In Seminars in nuclear medicine ; h5-index 30.0
Artificial intelligence (AI) in nuclear medicine has gained significant traction and promises to be a disruptive, but innovative, technology. Recent developments in artificial neural networks, machine learning, and deep learning have ignited debate with respect to ethical and legal challenges associated with the use of AI in healthcare and medicine. While AI in nuclear medicine has the potential to improve workflow and productivity, and enhance clinical and research capabilities, there remains a professional responsibility to the profession and to patients: ethical, social, and legal. Enthusiasm to embrace new technology should not displace responsibilities for the ethical, social, and legal application of technology. This is especially true in relation to data usage, the algorithms applied, and how algorithms are used in practice. Governance of software and algorithms used for detection (segmentation) and/or diagnosis (classification) of disease using medical images requires rigorous evidence-based regulation. A number of frameworks have been developed for ethical application of AI generally in society and in radiology. For nuclear medicine, consideration needs to be given to beneficence, nonmaleficence, fairness and justice, safety, reliability, data security, privacy and confidentiality, mitigation of bias, transparency, explainability, and autonomy. AI is merely a tool, how it is utilised is a human choice. There is potential for AI applications to enhance clinical and research practice in nuclear medicine and concurrently produce deeper, more meaningful interactions between the physicians and the patient. Nonetheless ethical, legal, and social challenges demand careful attention and formulation of standards/guidelines for nuclear medicine.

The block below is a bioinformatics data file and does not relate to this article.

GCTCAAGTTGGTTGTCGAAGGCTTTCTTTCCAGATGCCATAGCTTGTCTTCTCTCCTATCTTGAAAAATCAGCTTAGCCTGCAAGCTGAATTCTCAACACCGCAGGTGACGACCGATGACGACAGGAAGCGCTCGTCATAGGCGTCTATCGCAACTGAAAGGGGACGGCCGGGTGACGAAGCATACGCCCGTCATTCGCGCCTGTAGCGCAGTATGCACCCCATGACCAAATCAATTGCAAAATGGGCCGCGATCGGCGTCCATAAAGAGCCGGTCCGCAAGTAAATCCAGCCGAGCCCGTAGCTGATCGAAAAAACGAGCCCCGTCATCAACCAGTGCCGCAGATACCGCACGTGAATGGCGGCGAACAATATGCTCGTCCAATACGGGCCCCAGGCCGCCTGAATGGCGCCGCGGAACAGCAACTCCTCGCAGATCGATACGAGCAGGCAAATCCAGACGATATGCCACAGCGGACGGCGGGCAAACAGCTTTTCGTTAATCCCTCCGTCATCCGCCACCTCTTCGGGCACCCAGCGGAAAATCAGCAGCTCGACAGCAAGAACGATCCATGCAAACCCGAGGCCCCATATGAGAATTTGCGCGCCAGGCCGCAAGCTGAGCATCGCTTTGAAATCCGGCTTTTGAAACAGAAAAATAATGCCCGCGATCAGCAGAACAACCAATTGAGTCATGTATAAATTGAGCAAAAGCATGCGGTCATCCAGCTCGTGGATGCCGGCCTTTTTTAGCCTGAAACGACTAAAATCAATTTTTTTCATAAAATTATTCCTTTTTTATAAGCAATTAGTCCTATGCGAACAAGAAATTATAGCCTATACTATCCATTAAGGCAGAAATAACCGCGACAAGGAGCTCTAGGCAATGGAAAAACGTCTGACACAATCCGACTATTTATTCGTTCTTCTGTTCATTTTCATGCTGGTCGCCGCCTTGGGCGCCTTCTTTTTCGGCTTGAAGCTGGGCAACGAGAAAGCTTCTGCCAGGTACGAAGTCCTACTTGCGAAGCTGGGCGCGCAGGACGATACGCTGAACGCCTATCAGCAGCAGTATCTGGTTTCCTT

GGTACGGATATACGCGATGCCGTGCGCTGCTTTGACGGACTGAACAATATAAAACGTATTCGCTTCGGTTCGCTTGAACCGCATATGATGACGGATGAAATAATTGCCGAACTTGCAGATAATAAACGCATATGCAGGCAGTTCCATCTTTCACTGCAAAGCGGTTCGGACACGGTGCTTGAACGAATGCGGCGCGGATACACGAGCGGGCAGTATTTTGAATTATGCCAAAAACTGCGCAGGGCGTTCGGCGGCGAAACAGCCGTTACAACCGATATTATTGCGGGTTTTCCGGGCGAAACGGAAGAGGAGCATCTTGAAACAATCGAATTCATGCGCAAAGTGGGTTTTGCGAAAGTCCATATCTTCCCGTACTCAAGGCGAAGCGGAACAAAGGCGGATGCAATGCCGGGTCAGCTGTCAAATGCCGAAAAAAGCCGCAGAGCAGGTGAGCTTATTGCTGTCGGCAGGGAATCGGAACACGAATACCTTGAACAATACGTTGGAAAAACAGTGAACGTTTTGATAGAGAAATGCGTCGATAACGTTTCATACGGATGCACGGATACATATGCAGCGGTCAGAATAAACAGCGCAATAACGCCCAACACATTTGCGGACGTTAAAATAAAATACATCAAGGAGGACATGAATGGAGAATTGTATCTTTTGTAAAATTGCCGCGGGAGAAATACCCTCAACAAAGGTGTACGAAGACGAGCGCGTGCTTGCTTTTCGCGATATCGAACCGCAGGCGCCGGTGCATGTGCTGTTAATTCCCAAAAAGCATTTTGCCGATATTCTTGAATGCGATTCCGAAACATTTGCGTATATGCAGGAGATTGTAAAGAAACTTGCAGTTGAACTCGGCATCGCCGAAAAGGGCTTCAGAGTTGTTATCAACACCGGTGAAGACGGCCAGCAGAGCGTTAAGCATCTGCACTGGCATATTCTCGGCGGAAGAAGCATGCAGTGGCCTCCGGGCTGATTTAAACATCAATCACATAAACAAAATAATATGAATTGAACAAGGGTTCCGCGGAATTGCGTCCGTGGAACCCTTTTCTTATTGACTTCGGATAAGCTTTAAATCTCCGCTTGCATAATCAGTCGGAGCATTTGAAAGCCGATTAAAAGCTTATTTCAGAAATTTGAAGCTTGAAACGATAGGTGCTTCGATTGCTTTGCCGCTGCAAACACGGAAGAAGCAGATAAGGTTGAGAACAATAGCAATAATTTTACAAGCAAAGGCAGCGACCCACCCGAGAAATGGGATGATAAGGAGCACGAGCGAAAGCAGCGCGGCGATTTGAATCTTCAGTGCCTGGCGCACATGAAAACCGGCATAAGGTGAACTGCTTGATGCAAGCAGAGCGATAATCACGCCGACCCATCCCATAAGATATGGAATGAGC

Currie Geoffrey, Hawk K Elizabeth